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Lawrence Tech to host two digital humanities events Sept. 27-28

Release Date: August 26, 2013
SOUTHFIELD, Mich. – Lawrence Technological University will host back-to-back conferences on the digital humanities: Network Detroit: Digital Humanities Theory and Practice, on Friday, Sept. 27, and the Great Lakes THATCamp 2013 (the Technology and Humanities Camp) on Saturday, Sept. 28.

Digital technology has already revolutionized scholarship and research in the humanities, and now portable computers such as ipads are changing the way future college students interact with literature at a very young age.

Network Detroit: Digital Humanities Theory and Practice will highlight digital humanities projects in the region and involve undergraduates, graduate students and university faculty. Museum archivists, publishing executives, scholars and teachers will report on the state of digital humanities projects and practices in their fields.  

For a full schedule of the conference and registration information, visit www.detroitdh.com.  

The keynote speaker will be Ethan Watrall, associate director of Michigan State University’s MATRIX: Center for Digital Humanities and Social Sciences and director of the Cultural Heritage Informatics Initiative.  He is an assistant professor in MSU’s Department of Anthropology.

Network Detroit participants will include representatives from the Detroit Institute of Arts, the Charles H. Wright Museum of African-American History, the Henry Ford Museum, the Detroit Historical Society, Gale-Cengage Learning, Houghton Mifflin Harcourt, Microsoft, the University of Michigan (Ann Arbor, Dearborn and Flint), Wayne State University, Hope College, Saginaw Valley State University, Mott Community College, Yale University and the University of Toledo.  

On Sept. 28, Lawrence Tech will host Great Lakes THATCamp 2013, a hands-on “unconference” for networking, planning, and building digital humanities projects. For information and registration, visit www.2013.greatlakesthatcamp.org/.
 
Scholars at the Roy Rosenzweig Center for History and New Media at George Mason University created the camp in 2008.  In 2010, Watrall created a regional spin-off, the Great Lakes THATCamp, which will be hosted by Lawrence Tech for the first time.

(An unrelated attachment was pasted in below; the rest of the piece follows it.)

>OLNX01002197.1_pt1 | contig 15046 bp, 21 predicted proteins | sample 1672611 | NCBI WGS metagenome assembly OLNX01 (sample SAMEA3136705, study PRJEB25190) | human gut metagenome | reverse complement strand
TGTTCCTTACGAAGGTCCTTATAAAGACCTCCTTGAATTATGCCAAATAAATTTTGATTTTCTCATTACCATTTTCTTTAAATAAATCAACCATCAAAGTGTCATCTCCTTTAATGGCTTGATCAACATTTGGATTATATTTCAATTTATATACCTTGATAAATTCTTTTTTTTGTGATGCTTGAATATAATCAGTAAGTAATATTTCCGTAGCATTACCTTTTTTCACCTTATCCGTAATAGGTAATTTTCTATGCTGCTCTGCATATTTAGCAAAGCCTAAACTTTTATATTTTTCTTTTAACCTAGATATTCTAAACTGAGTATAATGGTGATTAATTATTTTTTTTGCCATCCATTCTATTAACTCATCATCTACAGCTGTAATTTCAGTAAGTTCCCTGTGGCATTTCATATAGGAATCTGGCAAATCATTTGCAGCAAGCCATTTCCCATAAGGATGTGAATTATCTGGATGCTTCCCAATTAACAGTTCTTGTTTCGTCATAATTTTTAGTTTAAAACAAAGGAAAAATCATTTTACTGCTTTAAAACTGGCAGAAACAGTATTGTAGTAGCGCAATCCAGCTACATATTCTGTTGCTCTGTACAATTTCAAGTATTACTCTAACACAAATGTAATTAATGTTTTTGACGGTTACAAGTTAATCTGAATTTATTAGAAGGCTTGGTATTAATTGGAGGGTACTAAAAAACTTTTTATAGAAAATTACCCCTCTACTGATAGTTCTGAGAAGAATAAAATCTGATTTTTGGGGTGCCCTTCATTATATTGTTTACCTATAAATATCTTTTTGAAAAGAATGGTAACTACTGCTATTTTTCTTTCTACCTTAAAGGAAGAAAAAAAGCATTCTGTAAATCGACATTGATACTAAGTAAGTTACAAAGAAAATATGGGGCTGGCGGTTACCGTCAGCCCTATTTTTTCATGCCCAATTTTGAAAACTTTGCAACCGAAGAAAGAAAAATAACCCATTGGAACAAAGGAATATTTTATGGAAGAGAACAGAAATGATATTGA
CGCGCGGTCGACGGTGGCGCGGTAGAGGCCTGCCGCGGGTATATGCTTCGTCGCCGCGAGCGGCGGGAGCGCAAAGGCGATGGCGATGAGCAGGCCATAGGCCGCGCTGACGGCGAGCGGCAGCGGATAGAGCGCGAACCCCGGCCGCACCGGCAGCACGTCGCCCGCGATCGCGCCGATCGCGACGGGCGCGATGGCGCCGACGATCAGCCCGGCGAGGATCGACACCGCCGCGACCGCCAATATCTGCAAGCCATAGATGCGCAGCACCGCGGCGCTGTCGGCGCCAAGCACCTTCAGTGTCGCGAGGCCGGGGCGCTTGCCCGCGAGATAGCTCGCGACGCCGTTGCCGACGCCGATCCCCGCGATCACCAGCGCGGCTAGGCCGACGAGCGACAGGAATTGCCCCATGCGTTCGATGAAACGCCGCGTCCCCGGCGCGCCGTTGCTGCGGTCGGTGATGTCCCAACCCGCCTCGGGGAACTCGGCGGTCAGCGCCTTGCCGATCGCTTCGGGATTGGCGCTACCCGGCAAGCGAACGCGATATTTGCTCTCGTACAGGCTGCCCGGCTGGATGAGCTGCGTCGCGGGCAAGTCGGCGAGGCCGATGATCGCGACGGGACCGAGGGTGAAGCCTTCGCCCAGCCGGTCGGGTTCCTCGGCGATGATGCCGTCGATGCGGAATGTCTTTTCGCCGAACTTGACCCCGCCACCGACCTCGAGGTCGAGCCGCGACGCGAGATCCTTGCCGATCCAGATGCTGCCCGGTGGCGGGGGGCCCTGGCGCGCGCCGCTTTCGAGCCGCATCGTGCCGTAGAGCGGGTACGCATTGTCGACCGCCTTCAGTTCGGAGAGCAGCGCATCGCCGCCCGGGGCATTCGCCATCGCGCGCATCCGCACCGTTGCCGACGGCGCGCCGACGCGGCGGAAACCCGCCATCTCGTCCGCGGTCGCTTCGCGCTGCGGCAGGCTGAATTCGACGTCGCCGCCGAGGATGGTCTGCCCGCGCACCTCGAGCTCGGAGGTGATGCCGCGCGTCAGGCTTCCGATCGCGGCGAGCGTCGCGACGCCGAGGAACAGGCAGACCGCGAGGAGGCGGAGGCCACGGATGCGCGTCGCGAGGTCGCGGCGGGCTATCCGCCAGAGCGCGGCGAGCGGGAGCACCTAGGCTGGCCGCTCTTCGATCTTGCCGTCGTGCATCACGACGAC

“This puts Lawrence Technological University on the digital humanities map in a major, not a minor way,” said Associate Professor Melinda Phillips of LTU’s Department of Humanities, Social Sciences, and Communication (HSSC), which is sponsoring the two events.

Phillips initiated the conference at LTU with Assistant Professor Lior Shamir of LTU’s Department of Mathematics and Computer Science and Adjunct Professor Nathan Kelber, a University of Maryland PhD candidate in English and the digital humanities, who lives in Michigan and teaches English at LTU.

Tentative plans at LTU call for the creation of the Detroit Center for Digital Humanities and the introduction of a concentration in digital humanities by fall 2014. Phillips has been exploring the potential of digital humanities ever since she attended the annual meeting of the Association of Departments of English at Stanford University in 2011.

“My goal all along has been two-fold,” said Phillips, who recently stepped down as HSSC department chair. “First, to educate the Lawrence Technological University community, students and faculty about the digital humanities, and second, to connect students to interesting digital humanities projects.”

“For those of us who teach the humanities,” Phillips said, “the essential challenge is engaging our post-modern, 21st-century ‘techie’ students in difficult texts that can be alien from their own experiences.  I think the digital humanities is particularly suited to our type of students at LTU.  It is a way to draw them in. …  

“Our goal in the humanities is to teach students how to be careful, thoughtful, critical readers, writers, thinkers and speakers.  We also want students to understand themselves in the context of the human timeline.  The digital humanities is more than just computers in the classroom, it is using computers to ask new questions of texts so as to expose patterns and relationships among texts that do not become visible by just reading them in print form.”  

Lawrence Technological University, www.ltu.edu, is a private university founded in 1932 that offers more than 100 programs through the doctoral level in its Colleges of Architecture and Design, Arts and Sciences, Engineering, and Management. PayScale lists Lawrence Tech among the nation’s top 7 percent of universities for return on undergraduate tuition investment, and highest in the Detroit metropolitan area.  Lawrence Tech is also listed in the top tier of Midwestern universities by U.S. News and World Report and the Princeton Review. Students benefit from small class sizes and experienced faculty who provide a real-world, hands-on, “theory and practice” education with an emphasis on leadership. Activities on Lawrence Tech’s 102-acre campus include over 60 student clubs and organizations and a growing roster of NAIA varsity sports.